As the Metroplex sweats out a hot start to June and curses the term "Ridge of High Pressure", one of their beloved sports teams is on the precipice of bringing this city it's first championship since Brett Hull's very legal goal in the wee hours of June 20, 1999 brought the Stars the Cup almost 12 years ago.
And as a resident of this fine city and fan of all the sports teams here, I can't help but harken back to the days where the Mavericks were an afterthought on the DFW sports scene. 11 years without playoffs will do that. Hell, three years without playoffs as the Stars will attest, will do that.
At that time, Mark Cuban made the bold move to buy the team and transform it forever. And during the first 7 to 8 years of his stewardship, all the good that Cuban brought with the club seemed to be canceled out by the spoiled man-child from within.
Then Cuban learned his lesson. You might be right in some of your battles with David Stern and the NBA, but you'll never win those battles.
Now how does this translate to whoever owns the Stars?
Find out after the jump
As fans here in Dallas know, ever since Jerry Jones bought the Dallas Cowboys, every owner of every major professional sports team here has been up front and visible in some form or fashion.
Sometimes it's because they push themselves into the spotlight, like Cuban and Jones. Other times, it's because of their legacy as a player in this state, in the case of Nolan Ryan.
As a fan, I don't necessarily have a problem with a visible owner, as long as they're visible for the right reasons. In Jerry Jones case, I think his meddling in his dual role as the team's general manger does more damage to the Cowboys than if he stood back and let a true football guy make the day to day decisions for the club.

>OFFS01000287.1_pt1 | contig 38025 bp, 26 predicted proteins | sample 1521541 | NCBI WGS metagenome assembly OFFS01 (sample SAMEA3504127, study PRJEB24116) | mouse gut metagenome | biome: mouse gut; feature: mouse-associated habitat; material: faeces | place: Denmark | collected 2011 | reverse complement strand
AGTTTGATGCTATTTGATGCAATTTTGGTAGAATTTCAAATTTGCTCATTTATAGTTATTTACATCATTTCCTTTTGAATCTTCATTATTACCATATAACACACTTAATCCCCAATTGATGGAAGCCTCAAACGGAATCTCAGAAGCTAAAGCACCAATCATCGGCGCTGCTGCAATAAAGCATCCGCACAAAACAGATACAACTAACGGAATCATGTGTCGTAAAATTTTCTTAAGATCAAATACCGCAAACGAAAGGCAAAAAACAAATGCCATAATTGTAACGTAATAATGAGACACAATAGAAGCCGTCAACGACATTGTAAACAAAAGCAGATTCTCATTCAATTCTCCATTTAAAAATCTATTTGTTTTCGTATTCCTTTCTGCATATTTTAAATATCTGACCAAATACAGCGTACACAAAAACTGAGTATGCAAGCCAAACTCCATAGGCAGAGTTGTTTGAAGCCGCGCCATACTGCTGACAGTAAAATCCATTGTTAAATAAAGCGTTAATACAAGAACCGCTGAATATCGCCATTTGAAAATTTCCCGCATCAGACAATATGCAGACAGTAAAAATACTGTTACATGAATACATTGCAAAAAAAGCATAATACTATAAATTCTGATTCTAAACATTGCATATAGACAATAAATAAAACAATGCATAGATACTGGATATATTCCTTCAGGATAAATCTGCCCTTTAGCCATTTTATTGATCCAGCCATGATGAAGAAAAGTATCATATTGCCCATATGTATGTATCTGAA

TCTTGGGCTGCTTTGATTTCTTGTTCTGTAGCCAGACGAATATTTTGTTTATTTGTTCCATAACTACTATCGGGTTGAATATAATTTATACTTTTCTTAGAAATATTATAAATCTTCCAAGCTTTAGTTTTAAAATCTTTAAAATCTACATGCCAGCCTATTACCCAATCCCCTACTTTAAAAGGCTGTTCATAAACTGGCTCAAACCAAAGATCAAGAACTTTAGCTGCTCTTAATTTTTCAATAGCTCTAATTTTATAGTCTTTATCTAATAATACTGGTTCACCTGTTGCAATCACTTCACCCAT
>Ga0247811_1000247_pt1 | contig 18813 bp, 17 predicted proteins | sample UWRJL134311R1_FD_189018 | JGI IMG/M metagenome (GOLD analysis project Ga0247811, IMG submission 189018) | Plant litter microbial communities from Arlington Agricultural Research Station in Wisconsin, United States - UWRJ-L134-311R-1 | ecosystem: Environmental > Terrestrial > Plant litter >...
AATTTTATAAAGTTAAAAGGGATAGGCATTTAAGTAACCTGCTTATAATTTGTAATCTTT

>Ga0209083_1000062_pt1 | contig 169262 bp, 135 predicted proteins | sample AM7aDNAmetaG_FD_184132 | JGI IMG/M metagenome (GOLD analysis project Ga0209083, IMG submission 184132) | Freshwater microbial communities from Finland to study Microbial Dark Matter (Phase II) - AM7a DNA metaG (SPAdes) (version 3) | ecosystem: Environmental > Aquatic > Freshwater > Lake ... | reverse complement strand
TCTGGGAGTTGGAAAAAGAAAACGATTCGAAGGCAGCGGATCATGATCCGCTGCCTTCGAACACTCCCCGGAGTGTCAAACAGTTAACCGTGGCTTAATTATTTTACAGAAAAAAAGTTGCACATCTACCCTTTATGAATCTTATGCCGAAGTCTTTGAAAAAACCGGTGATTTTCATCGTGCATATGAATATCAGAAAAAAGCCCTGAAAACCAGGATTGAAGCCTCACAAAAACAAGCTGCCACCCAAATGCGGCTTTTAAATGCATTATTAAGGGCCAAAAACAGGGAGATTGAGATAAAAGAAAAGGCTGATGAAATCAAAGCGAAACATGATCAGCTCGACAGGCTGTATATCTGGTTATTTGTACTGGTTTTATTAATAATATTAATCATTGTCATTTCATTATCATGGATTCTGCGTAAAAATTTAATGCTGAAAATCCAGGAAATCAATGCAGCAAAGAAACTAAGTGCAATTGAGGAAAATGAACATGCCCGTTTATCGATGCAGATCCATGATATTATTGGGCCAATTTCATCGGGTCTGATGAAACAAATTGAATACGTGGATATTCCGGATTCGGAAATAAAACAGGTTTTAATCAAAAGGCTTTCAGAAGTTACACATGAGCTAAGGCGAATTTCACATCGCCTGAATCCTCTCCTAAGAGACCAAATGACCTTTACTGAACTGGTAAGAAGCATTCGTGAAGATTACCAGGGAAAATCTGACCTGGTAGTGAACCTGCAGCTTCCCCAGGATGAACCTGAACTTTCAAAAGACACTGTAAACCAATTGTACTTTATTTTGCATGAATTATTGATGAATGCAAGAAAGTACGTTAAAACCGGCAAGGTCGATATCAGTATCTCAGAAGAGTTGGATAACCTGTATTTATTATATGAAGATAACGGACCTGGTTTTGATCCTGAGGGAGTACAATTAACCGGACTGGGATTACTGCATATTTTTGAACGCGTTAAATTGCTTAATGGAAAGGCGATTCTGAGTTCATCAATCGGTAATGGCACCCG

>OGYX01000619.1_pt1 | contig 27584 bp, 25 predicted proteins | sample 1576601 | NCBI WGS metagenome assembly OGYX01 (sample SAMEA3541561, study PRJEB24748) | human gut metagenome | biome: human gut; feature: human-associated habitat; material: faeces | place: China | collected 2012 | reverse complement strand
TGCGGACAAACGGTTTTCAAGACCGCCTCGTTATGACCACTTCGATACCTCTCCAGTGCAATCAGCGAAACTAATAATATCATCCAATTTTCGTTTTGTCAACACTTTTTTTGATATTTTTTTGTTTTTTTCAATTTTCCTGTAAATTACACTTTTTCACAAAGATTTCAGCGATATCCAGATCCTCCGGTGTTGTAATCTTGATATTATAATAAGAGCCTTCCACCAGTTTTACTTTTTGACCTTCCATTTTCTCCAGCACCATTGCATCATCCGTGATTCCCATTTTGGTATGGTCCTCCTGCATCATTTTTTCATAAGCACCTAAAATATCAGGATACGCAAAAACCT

In Cuban's case, he's at least let the basketball operations department at the Mavericks do their job with Donnie Nelson making the day-to-day decisions. Though I do wonder sometimes how much input he has when a ridiculous free agent contract is handed out to the likes of Eric Dampier, Desagana Diop, or Brendan Haywood.
And as I mentioned above the jump, Cuban's fatal flaw as owner in his early days was being a very vocal critic of the club. Something I felt undermined the team's battle to prove they weren't a mentally soft team.
Cuban's shut up during this playoff run and the team that he and Donnie Nelson built have done a great job up to this point of shutting up all the doubters. Win another one against the Heat either tonight or Tuesday night, and they'll shut up those doubters for a long time.
Amazingly, I've gotten to this point in my post without mentioning Tom Hicks. Some of that is because we're all too painfully aware that the problems this team is going through financially are a direct result of HSG's own financial issues.
But the other is because when he first bought the Stars, I felt he was the ideal sports owner. Somebody who knew what he didn't know, which was hockey, and let the hockey operations department led by Bob Gainey, do their jobs.
When Gainey needed Hicks to sign off on the financial resources to get guys in like Pat Verbeek and Ed Belfour, Hicks delivered. Then he sat back and let Gainey do his job. I'm not sure how many fingerprints of Hicks were on the Hull signing however. And to be sure from that signing forward, Hicks did seem to become more meddlesome.
But when it came to delivering in free agency, Hicks proved he could deliver.
Whether that owner is Tom Gaglardi or somebody else, the blueprint for ownership success and pitfalls has been set here in Dallas. They just have to follow it.